I have often hiked in California’s Sierra Nevada Mountains. Some trails are well marked and easy to follow. Others are barely trails at all and make it much more difficult to keep yourself “on track.” In those circumstances when the trail is difficult to discern, there is nothing more reassuring than coming across a guidepost that confirms you are headed in the right direction.
Our paths as local government professionals are also at times difficult to traverse. Hopefully most of the time it is clear what we should do (or not do) in a particular circumstance. However, we will all encounter circumstances when it is more difficult to discern the right course of action—particularly when we have something significant to potentially lose or gain. The ICMA Code of Ethics can serve as our ethical “guidepost” to help us find the right path to follow in order to be true to our professional values.
There are a number of key values that underpin our profession. For many, if not most of us, these values were the reason we chose to commit our work lives to the local government profession. The ICMA Code of Ethics is not simply a set of rules to be followed, but the embodiment of the values upon which our profession is based. These values include:
- Supporting the equitable delivery of public services and the equitable treatment of residents.
- Preventing political interference in the delivery of basic services.
- Making personnel decisions solely based on merit.
- Respecting democratic values and maintaining the public’s confidence.
- Avoiding conflicts of interest.
- Demonstrating ethical conduct and integrity.
- Upholding the fundamental principles on which council/manager government is based.
- Committing to the effective and efficient delivery of public services.
While I suspect there would be little, if any, disagreement among our colleagues regarding these basic values, being true to these values as we navigate through the challenges of our careers is not always easy.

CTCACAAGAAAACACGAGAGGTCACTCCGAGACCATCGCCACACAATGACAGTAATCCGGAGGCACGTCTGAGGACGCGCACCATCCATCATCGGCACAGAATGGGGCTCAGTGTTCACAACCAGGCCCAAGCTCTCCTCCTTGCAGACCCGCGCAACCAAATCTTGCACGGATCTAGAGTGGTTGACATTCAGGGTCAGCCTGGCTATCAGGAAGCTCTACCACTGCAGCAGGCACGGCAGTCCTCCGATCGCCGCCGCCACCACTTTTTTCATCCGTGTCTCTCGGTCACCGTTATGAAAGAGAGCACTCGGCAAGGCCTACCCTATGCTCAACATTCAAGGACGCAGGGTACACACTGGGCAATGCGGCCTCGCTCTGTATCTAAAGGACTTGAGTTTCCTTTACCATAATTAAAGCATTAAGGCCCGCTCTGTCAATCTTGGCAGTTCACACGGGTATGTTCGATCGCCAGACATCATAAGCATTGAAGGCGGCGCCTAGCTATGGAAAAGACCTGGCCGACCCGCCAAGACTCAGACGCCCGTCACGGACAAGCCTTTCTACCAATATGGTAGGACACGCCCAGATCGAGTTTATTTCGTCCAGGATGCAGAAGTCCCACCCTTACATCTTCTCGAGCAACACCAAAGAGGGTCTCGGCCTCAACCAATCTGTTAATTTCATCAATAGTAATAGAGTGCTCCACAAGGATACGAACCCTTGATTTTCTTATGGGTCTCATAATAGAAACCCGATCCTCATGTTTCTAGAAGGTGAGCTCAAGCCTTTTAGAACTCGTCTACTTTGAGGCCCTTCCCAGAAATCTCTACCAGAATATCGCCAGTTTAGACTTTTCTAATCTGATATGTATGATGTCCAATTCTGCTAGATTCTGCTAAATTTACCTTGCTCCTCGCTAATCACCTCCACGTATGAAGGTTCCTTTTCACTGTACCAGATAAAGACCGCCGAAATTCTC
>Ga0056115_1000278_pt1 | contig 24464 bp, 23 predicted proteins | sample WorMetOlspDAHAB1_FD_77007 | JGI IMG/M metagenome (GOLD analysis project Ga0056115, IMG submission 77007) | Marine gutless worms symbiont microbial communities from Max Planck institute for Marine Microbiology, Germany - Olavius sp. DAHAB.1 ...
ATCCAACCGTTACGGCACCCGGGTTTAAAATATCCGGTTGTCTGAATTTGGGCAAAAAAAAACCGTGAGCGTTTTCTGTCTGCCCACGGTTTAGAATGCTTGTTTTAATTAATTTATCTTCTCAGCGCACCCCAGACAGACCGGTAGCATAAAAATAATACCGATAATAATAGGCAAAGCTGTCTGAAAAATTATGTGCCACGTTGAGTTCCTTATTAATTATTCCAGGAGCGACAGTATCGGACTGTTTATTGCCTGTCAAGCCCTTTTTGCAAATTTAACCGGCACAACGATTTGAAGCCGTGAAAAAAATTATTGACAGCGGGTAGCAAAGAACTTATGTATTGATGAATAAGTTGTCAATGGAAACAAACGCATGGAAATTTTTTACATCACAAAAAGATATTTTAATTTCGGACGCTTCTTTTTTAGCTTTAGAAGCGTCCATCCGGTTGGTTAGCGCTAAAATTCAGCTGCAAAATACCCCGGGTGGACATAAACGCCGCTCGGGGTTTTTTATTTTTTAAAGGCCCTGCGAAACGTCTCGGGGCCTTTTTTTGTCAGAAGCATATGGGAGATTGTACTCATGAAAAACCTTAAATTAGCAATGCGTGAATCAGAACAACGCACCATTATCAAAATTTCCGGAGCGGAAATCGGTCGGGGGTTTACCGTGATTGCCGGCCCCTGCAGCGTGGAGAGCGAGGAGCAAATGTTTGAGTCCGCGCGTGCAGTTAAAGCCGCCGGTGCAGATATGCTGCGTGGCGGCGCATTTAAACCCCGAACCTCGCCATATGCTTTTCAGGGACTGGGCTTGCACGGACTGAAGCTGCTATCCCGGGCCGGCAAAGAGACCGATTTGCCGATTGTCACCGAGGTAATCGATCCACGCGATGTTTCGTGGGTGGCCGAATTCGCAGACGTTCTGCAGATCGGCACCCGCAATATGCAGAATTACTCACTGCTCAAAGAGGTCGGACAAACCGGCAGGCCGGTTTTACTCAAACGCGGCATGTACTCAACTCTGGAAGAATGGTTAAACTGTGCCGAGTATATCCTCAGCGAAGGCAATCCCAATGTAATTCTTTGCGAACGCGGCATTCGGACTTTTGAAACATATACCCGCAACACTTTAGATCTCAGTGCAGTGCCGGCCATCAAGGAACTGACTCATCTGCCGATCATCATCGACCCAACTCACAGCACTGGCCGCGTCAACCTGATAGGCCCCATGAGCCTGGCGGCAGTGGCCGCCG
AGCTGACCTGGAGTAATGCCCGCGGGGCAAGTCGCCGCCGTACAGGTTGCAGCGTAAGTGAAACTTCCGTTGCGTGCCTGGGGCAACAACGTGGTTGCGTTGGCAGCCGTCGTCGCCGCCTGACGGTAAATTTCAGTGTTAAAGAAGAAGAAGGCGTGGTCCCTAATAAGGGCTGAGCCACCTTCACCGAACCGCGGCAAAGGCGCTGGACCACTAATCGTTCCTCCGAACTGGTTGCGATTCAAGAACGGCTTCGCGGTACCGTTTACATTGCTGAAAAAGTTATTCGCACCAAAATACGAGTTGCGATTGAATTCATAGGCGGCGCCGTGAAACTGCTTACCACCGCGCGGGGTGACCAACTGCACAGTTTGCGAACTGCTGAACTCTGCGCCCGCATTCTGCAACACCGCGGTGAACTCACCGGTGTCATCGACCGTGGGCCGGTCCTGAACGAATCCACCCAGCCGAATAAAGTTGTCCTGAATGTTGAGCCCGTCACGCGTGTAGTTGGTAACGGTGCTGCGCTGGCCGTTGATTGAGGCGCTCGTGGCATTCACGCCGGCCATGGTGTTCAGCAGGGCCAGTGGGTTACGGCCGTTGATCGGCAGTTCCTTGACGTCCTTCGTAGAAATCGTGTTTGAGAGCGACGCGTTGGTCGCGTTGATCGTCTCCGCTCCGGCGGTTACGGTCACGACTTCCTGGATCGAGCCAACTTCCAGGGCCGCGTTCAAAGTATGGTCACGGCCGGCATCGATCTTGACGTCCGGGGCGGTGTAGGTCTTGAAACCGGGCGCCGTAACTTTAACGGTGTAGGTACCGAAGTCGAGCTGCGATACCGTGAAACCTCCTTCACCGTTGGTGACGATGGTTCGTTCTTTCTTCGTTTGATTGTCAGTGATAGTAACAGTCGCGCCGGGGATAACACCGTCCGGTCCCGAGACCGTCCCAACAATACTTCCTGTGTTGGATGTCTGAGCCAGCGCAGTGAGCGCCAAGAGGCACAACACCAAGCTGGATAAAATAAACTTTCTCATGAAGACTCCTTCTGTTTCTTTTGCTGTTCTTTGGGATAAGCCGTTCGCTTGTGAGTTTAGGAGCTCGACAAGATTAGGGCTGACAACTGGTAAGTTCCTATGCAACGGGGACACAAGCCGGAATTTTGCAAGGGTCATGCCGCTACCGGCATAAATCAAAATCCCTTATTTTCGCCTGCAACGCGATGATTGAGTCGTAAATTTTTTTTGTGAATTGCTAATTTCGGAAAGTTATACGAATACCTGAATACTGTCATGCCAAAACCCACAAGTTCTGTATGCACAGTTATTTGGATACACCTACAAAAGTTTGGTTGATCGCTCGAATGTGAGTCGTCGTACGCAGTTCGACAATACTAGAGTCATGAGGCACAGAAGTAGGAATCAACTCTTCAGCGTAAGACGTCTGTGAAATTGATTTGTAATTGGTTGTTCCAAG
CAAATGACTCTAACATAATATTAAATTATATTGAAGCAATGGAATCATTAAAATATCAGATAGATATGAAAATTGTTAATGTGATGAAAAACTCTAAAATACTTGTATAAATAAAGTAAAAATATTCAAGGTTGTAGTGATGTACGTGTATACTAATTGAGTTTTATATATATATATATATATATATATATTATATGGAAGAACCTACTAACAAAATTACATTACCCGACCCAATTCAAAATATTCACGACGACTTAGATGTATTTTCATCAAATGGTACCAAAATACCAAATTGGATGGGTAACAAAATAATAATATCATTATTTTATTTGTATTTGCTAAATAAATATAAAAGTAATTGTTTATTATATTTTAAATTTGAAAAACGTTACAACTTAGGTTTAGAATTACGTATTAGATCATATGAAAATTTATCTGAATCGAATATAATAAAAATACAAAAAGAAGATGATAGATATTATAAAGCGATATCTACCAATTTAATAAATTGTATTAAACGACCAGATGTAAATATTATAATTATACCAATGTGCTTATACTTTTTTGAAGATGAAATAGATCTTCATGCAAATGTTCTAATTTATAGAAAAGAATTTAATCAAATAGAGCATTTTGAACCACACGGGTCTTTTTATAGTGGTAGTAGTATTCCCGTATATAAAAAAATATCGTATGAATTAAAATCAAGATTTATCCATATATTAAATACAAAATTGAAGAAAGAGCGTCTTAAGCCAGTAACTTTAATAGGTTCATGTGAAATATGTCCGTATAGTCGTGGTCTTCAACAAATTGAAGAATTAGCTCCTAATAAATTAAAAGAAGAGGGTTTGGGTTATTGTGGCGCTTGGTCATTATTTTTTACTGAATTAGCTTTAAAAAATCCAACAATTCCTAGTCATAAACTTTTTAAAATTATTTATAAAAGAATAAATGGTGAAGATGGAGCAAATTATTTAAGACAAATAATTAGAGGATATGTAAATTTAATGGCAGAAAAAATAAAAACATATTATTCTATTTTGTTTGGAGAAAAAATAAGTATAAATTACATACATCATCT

To be true to these values you need to ask yourself the following questions:
- Are you willing to commit to the fair and just implementation of public policies and services with attention to the most vulnerable and underserved members of the community?
- Are all members of your community able to get access to the same opportunities and services?
- Are you willing to stand up against efforts by elected officials to interfere in administrative matters granted to the manager by charter, law, or resolution?
- Are you also willing to faithfully implement the policy direction of your elected officials whether or not you recommended the policy chosen?
- Are you willing to withstand the pressure to make personnel decisions based on political or personal considerations?
- Are you committed to open and forthright communication with elected officials and the public regarding all matters within your purview, including the willingness to disclose bad news (such as organizational missteps) fully and in a timely manner?
- Are you willing to make decisions that may not be in your personal best interests (including putting your job security at risk, if necessary) in service to the best interests of the organization and community?
- Are you committed to working effectively with all elected officials who are carrying out their appropriate responsibilities regardless of your personal feelings regarding them or their philosophies?
- Do you fully appreciate that the “ends” cannot be separated from the “means” in carrying out your professional responsibilities?
- Are you willing to make tough decisions, even if not popular in your organization, to ensure organizational efficiency, effectiveness, and fiscal sustainability?
- Are you willing to potentially forfeit your current position in order to live up to the values that brought you into the profession?
These are all challenges you could face or perhaps have already faced during your career. Have you thoughtfully considered how you would deal with these challenges before you are faced with them?
I hope you periodically take the time to read and reflect on ICMA’s Code of Ethics (which is by way of your ICMA membership your code of ethics). As you do so, please view the Code not so much as a list of rules that limit your flexibility or an enforcement mechanism that could result in you being sanctioned, but more as a critical resource—your “guideposts” to help make sure that you arrive at the career destination you intended when you began your professional journey.
KEVIN DUGGAN is a retired city manager and current ICMA senior advisor in California.
This column is based on a Cal-ICMA sponsored presentation by ICMA/League of California Cities Senior Advisor Kevin Duggan and ICMA West Coast Regional Director Pat Martel at the 2023 League of California Cities City Managers Department Annual Meeting. The moderator of the session was Cal-ICMA Ethics Committee co-chair Brett Channing, assistant city manager, Corona, California).
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